Hijab for me, is not something to be questioned, nor is the answer to be defended. Not a limitation but I always believe as freedom, not labeling identity but always a matter of convenience of choice.
In the early days of making the decision to wear the hijab in the late 90s, the number of women wearing the hijab in Indonesia was not as large as in 2021. Although I did not find accurate research (there is one figure from a hijab-only shampoo manufacturer which says 72% of Indonesian Muslim women wore the hijab in 2018) it can be said that the number who did not wear it at that time (at least in my immediate environment) were fewer than those who did not. (a situation that has changed significantly in the last dozen years).
It was also the early days of my work, where I also began to regularly participate in international forums. Hijab The context of this decision-making period is important to convey, because in discussions with many friends, although choosing to wear the hijab is very personal, when and why is determined by internal and external factors that are interconnected. I’ve always seen the hijab as a way of navigating the world, and after wearing it, I realized that I then seemed to have received a “new bonus of glasses” with a different perspective and view.
I chose to wear the hijab before Mama, without even having a long discussion with Abi and my husband (for a description of the definition of aurat or women’s obligations which I will not discuss in this article because I have no expertise, please read Abi Quraish Shihab’s book entitled “Jilbab”) . Start thinking on the weekends, then jump right into the office on Monday mornings for the weekly meeting. At that point, all I could think about was that I wanted to cover my hair and head, there was no idea what the trouble would be. So that in the first days the head and neck feels super itchy or the first trip abroad is exposed to a series of “random inspections” constantly, everything is considered a “normal” part of the adjustment that must be carried out without getting annoyed or regret.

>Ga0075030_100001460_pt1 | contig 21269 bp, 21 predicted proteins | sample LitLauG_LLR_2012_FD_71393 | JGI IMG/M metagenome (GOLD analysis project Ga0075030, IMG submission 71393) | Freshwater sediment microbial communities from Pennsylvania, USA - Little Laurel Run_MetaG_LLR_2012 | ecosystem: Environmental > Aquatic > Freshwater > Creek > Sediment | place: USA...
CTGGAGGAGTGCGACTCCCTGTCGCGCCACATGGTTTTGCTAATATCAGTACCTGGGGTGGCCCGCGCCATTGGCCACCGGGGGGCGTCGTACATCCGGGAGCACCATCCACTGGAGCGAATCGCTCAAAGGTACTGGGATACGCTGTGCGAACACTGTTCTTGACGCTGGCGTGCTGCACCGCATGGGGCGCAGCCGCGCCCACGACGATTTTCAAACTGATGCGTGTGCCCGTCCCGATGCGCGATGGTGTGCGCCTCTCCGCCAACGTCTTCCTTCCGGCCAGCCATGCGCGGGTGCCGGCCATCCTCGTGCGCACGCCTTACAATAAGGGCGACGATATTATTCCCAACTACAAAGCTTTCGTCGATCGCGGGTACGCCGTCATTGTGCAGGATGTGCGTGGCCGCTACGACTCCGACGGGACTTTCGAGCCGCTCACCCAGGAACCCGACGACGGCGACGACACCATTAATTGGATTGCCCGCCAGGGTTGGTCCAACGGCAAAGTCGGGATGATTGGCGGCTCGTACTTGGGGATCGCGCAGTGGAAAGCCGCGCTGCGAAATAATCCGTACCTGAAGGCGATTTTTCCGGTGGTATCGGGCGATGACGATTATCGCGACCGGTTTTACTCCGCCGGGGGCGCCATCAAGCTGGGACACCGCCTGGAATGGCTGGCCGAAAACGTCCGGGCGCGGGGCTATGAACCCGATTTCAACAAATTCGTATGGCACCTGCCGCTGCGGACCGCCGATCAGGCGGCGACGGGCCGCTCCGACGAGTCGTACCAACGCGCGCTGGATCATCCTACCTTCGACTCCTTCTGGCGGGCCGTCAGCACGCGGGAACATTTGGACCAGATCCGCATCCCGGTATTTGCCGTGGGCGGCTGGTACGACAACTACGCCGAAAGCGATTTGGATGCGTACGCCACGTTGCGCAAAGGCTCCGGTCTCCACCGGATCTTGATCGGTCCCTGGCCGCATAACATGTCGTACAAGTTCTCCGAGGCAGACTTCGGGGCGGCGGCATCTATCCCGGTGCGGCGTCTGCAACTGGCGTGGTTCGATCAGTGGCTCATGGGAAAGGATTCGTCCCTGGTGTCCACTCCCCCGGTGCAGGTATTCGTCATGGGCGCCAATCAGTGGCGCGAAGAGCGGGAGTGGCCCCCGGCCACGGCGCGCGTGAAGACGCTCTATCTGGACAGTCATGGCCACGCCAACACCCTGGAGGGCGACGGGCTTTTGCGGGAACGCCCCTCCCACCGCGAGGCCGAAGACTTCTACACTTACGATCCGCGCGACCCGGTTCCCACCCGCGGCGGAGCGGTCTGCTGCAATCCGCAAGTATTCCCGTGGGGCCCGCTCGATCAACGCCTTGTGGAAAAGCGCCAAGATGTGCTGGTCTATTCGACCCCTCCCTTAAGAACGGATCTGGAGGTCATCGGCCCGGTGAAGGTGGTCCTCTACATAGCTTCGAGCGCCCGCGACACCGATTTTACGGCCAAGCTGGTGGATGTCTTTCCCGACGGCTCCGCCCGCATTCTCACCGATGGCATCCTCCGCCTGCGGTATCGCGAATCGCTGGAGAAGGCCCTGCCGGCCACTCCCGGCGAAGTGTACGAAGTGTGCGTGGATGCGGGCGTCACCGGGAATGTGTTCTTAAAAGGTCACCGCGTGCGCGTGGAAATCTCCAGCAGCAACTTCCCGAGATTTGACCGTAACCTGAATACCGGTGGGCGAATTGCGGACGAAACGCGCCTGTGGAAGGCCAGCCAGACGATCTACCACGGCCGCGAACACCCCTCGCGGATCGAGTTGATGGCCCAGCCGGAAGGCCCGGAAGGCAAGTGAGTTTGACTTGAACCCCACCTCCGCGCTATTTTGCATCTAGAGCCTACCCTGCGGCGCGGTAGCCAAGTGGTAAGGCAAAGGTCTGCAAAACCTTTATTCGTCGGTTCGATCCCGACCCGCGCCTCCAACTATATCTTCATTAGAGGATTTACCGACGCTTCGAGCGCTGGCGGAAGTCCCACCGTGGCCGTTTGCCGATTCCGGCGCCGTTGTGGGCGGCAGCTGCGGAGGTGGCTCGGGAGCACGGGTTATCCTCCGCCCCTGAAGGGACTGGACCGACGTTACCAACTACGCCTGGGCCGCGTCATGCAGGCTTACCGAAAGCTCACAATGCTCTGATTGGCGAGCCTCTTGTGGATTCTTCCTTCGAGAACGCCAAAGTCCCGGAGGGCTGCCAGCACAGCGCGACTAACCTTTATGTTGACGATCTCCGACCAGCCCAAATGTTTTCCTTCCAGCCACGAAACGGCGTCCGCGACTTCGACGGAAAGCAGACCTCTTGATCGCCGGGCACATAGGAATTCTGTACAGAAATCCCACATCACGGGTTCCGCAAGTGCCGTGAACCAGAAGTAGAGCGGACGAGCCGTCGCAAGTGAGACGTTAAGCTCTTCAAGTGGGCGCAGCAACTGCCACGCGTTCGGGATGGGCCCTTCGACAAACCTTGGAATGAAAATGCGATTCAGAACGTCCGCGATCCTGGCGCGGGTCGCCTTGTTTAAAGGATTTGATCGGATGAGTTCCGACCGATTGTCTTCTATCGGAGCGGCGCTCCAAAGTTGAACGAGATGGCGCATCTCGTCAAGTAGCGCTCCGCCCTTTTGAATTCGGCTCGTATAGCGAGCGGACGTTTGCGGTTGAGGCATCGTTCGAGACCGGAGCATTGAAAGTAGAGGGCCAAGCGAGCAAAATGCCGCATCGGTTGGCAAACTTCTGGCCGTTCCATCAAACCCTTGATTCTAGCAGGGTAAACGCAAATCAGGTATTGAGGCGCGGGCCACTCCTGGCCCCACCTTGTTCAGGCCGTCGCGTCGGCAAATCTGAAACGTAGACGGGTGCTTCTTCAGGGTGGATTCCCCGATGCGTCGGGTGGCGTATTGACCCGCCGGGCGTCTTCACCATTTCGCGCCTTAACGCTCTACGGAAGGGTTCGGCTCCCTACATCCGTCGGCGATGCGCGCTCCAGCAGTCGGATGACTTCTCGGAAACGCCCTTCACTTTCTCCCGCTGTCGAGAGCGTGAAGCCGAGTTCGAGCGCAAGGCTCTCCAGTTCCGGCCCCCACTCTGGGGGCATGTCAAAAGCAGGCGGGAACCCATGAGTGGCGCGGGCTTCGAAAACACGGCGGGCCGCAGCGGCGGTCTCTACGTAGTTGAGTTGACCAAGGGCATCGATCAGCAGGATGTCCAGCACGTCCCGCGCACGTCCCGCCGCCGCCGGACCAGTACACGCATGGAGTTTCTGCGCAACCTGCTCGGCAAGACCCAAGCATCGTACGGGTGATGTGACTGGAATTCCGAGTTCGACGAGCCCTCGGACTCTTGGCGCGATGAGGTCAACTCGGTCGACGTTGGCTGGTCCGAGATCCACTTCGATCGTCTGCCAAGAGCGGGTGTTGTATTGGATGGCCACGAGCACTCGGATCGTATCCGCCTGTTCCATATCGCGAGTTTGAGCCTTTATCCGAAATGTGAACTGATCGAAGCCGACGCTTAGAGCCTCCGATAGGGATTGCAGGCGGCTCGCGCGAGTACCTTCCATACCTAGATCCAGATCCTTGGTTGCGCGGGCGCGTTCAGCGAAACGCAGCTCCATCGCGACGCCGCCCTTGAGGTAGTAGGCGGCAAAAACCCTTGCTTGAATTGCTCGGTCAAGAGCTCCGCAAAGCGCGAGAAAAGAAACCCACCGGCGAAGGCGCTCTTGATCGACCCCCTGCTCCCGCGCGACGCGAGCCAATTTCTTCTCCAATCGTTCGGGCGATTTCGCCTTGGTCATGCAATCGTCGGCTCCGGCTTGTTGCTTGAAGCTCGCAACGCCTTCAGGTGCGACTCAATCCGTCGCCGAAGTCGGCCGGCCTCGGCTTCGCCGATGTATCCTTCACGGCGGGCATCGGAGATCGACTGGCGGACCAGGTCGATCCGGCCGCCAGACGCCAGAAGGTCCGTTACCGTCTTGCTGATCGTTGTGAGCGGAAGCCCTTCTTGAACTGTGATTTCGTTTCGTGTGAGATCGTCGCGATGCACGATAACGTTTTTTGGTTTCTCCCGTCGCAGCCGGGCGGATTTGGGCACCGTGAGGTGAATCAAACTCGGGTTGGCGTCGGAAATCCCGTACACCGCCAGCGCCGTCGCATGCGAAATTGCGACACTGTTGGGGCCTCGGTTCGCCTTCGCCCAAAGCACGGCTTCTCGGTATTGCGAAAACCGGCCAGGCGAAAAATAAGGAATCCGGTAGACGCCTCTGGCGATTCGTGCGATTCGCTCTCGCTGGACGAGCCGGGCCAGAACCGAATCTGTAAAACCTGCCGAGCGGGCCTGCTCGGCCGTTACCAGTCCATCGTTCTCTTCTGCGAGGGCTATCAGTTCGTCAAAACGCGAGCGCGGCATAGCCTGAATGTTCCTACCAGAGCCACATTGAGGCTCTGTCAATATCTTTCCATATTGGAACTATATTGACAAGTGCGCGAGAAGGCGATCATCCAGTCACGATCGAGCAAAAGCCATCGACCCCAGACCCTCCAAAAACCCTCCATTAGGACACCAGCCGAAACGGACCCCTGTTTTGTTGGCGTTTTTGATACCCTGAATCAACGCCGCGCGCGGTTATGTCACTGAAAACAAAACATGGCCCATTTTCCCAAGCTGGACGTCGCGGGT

What often annoys you, are actually comments related to behavior, “You’re wearing a headscarf, why are you like this and that.” This is conveyed in the context of “important”, why I did not, for example, establish Islamic-based schools (Cikal and Sekolah Siswa Merdeka, two educational units that I founded characterized by inclusive general education) to those that were “less important” such as why I ride a bicycle.
The lesson is, after some time, comments like this turn into evocative feedback. I realize that there are expectations that shouldn’t be a burden but a reminder to keep improving. Choosing food wisely (not just halal), controlling emotions in arguments about “hot” topics (not just expressing objections to attacks) and a lot of personal decisions and choices in work that I do more carefully.
I know, the ease I experience is a luxury. Unisma Many friends go through difficulties at work or from family, even bullying and violence on social media and the real world because of their choice to wear or not wear the hijab.
Hijab for me is a statement about representation, a simple effort to be a clear example that Islam is a religion that is always peaceful and Muslim women are not victims of oppression. Hijab does not mean that I am more accomplished, let alone more pious. The hijab that I choose to wear because I have autonomy, should be a reminder to me that I need to collaborate more with fellow women and all human beings, with fellow Muslims and followers of various religions, especially in ensuring that no one group feels pressured or marginalized compared to other groups. other.
While reflecting here, I believe that all other things attached to myself are that I am a woman, I am an educator, I am a mother, I am a psychologist, I am a child, I am a writer, I am Indonesian, I like yoga, I work in cross-country networks and a series of other things, complete and inseparable from my Muslim and veiled. Hijab None of us can be boxed into the same typology, because of the multidimensional complexity of humans.
Hijab, like all forms of expression of piety, dress and life, turns out to be not only a matter of the mind but also of the heart, nor is it only a matter of what one believes in private but also about public perceptions that influence it. There is a concept of rights and obligations in whatever we choose or don’t choose, there is also a matter of relationships that must always be based on mutual respect. In addition to the hijab, various religions and cultures also have
procedures and guidelines regarding the simplicity of dress or other forms that are believed to be for women and men. Anyone have views or experiences when choosing to wear it or not? Has anyone had the experience of being a victim of bullying and being scolded or a empowered and meaningful experience at a crossroads and on their chosen journey?